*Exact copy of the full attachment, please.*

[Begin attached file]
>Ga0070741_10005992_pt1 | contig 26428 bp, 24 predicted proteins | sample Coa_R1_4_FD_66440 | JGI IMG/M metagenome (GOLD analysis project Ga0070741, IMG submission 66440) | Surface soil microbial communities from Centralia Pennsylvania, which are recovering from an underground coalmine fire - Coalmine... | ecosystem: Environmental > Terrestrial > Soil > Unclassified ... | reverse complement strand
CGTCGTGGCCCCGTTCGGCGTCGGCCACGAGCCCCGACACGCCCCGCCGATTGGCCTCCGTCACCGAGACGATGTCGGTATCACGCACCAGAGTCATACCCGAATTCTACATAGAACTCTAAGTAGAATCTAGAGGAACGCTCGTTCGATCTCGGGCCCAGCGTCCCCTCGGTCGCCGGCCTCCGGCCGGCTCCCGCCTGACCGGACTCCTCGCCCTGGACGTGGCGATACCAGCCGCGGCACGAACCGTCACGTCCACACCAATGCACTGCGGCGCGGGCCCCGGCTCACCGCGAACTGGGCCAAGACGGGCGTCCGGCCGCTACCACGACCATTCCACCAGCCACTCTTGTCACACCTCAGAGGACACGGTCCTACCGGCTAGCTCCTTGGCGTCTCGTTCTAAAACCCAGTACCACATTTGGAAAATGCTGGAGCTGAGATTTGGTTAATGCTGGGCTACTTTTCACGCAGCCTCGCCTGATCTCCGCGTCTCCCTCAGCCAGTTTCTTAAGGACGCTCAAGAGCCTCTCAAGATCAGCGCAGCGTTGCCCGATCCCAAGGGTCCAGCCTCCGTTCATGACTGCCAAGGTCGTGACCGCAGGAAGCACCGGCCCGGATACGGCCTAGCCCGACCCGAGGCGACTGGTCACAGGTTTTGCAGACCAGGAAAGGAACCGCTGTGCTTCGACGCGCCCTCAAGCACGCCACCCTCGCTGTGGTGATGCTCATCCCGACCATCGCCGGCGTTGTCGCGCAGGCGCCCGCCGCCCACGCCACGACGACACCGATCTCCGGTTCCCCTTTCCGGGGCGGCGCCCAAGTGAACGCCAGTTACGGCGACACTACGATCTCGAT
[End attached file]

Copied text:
>Ga0070741_10005992_pt1 | contig 26428 bp, 24 predicted proteins | sample Coa_R1_4_FD_66440 | JGI IMG/M metagenome (GOLD analysis project Ga0070741, IMG submission 66440) | Surface soil microbial communities from Centralia Pennsylvania, which are recovering from an underground coalmine fire - Coalmine... | ecosystem: Environmental > Terrestrial > Soil > Unclassified ... | reverse complement strand
CGTCGTGGCCCCGTTCGGCGTCGGCCACGAGCCCCGACACGCCCCGCCGATTGGCCTCCGTCACCGAGACGATGTCGGTATCACGCACCAGAGTCATACCCGAATTCTACATAGAACTCTAAGTAGAATCTAGAGGAACGCTCGTTCGATCTCGGGCCCAGCGTCCCCTCGGTCGCCGGCCTCCGGCCGGCTCCCGCCTGACCGGACTCCTCGCCCTGGACGTGGCGATACCAGCCGCGGCACGAACCGTCACGTCCACACCAATGCACTGCGGCGCGGGCCCCGGCTCACCGCGAACTGGGCCAAGACGGGCGTCCGGCCGCTACCACGACCATTCCACCAGCCACTCTTGTCACACCTCAGAGGACACGGTCCTACCGGCTAGCTCCTTGGCGTCTCGTTCTAAAACCCAGTACCACATTTGGAAAATGCTGGAGCTGAGATTTGGTTAATGCTGGGCTACTTTTCACGCAGCCTCGCCTGATCTCCGCGTCTCCCTCAGCCAGTTTCTTAAGGACGCTCAAGAGCCTCTCAAGATCAGCGCAGCGTTGCCCGATCCCAAGGGTCCAGCCTCCGTTCATGACTGCCAAGGTCGTGACCGCAGGAAGCACCGGCCCGGATACGGCCTAGCCCGACCCGAGGCGACTGGTCACAGGTTTTGCAGACCAGGAAAGGAACCGCTGTGCTTCGACGCGCCCTCAAGCACGCCACCCTCGCTGTGGTGATGCTCATCCCGACCATCGCCGGCGTTGTCGCGCAGGCGCCCGCCGCCCACGCCACGACGACACCGATCTCCGGTTCCCCTTTCCGGGGCGGCGCCCAAGTGAACGCCAGTTACGGCGACACTACGATCTCGAT